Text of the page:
The Transience of Things

Today’s pop-up target was my LCD monitor’s sudden affliction with creeping screen rot.  It was bound to happen eventually, I suppose; I got this monitor back in 2008 or so, and nothing lasts forever.  Especially nothing involving computers — though they do get cheaper; our very first computer, the Atari 800 of blessed memory (48 screamin’ K of RAM!  Upper and lower case letters!), cost nearly ten times as much as my most recent computer purchase.

Of course, that was back when personal computers were still mostly the domain of electronics enthusiasts, and Gates and Jobs and Wozniak and their fellows were still regarded as (admittedly, fairly well-off) nerds, rather than as giants in the earth.  These days, computers are appliances, like televisions or toaster ovens; they’ve gone from being a luxury good to something we assume most people have — at any rate, we tend to regard lack of computer access as a sign of economic misfortune, if not outright poverty.

What these changes mean for me is that I was able to order a new monitor of somewhat higher quality than the old one for less money than the old one cost, even figuring in the extra expense of speedy delivery.  And I console myself with the thought that at least the monitor died this month, when the tidal nature of freelance income meant that I could replace it, rather than last month, when I would have been left with nothing to work on but my little netbook.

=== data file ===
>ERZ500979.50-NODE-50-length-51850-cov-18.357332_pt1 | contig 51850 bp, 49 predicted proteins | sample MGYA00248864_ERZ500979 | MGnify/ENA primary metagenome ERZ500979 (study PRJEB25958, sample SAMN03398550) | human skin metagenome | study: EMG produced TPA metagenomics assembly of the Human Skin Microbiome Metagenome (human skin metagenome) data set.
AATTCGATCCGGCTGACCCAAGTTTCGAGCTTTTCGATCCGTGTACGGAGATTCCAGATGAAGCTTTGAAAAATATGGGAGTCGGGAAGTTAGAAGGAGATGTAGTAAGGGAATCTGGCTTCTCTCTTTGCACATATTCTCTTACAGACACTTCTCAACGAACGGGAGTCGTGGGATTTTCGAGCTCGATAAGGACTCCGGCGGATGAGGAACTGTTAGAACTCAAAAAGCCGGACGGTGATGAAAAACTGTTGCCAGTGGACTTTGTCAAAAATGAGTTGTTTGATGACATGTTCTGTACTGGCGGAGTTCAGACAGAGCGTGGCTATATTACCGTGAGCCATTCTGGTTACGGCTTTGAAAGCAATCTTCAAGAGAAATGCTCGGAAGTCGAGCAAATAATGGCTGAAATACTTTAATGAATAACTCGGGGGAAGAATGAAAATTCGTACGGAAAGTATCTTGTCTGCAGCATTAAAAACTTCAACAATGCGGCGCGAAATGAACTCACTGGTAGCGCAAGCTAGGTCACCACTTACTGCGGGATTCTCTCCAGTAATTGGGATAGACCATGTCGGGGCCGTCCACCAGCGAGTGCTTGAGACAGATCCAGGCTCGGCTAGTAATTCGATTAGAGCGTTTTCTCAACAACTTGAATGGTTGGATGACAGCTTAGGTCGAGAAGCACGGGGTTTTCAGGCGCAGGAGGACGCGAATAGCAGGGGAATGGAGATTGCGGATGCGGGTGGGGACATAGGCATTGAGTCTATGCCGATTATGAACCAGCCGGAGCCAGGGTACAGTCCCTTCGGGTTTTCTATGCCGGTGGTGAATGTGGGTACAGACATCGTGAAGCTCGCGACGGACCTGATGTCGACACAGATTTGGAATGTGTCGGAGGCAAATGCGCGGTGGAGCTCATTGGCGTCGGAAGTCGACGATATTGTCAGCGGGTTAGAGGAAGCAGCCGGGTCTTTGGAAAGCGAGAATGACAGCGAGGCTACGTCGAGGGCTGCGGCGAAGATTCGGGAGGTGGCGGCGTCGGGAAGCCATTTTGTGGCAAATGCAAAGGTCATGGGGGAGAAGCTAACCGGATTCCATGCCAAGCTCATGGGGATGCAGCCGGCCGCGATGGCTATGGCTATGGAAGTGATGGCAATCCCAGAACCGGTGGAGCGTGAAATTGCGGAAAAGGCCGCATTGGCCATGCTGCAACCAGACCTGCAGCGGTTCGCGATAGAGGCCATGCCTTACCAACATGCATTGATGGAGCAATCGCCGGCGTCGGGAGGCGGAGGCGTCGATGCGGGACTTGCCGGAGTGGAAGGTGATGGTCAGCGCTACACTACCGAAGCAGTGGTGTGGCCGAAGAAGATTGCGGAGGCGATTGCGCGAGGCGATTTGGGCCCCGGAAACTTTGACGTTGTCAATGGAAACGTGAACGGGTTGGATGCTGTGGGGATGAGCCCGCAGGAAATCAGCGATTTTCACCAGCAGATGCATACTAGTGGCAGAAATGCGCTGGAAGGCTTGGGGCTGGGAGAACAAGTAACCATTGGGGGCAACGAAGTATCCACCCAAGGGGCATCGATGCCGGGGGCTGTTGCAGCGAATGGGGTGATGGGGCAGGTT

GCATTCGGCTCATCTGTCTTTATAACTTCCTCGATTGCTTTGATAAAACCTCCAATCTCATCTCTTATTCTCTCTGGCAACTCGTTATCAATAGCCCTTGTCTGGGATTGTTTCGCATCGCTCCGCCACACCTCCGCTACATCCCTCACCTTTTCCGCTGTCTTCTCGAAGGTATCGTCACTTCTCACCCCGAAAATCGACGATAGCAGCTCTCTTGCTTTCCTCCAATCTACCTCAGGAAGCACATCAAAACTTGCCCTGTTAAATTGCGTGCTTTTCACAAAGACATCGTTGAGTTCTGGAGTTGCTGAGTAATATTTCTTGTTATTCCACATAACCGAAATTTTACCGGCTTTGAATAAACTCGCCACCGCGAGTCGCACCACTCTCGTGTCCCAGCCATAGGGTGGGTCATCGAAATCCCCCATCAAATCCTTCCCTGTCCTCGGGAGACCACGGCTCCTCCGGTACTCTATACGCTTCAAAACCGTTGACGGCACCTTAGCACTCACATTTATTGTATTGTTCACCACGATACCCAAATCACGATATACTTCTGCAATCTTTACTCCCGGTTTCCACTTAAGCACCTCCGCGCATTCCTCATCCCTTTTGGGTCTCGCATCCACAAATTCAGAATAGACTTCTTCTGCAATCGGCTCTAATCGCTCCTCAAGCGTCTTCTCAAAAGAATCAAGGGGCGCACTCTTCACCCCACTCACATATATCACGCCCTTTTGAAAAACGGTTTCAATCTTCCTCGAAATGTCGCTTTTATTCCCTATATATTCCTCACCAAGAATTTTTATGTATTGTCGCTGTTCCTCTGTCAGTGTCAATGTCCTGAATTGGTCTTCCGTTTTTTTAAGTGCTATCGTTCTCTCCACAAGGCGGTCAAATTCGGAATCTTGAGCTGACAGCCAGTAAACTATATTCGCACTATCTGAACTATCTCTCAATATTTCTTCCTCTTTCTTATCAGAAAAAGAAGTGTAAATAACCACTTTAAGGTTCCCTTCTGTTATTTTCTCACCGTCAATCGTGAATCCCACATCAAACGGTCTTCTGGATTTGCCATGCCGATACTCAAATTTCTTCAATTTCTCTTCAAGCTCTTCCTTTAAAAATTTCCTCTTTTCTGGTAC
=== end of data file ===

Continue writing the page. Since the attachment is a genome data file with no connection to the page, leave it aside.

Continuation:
2 thoughts on “The Transience of Things

  1. It’s such a sign of the times that, as you mentioned, “we tend to regard lack of computer access as a sign of economic misfortune, if not outright poverty.”

    Good luck with the new monitor!

  2. At least in the developed world (and, increasingly, everywhere else), necessary tasks like job hunting or house/apartment hunting tend to assume that the searcher will have access to, at minimum, e-mail and a search engine . . . so the disadvantage if someone doesn’t is quite real.

    The new monitor should arrive today; I didn’t feel like waiting until the old one broke down completely, on the grounds that I didn’t feel like entering into a race between the creeping rot and the slow-rate mail. (Also, I had the money; “pay up front and in cash whenever you can” is one of those mottoes freelancers live by.)

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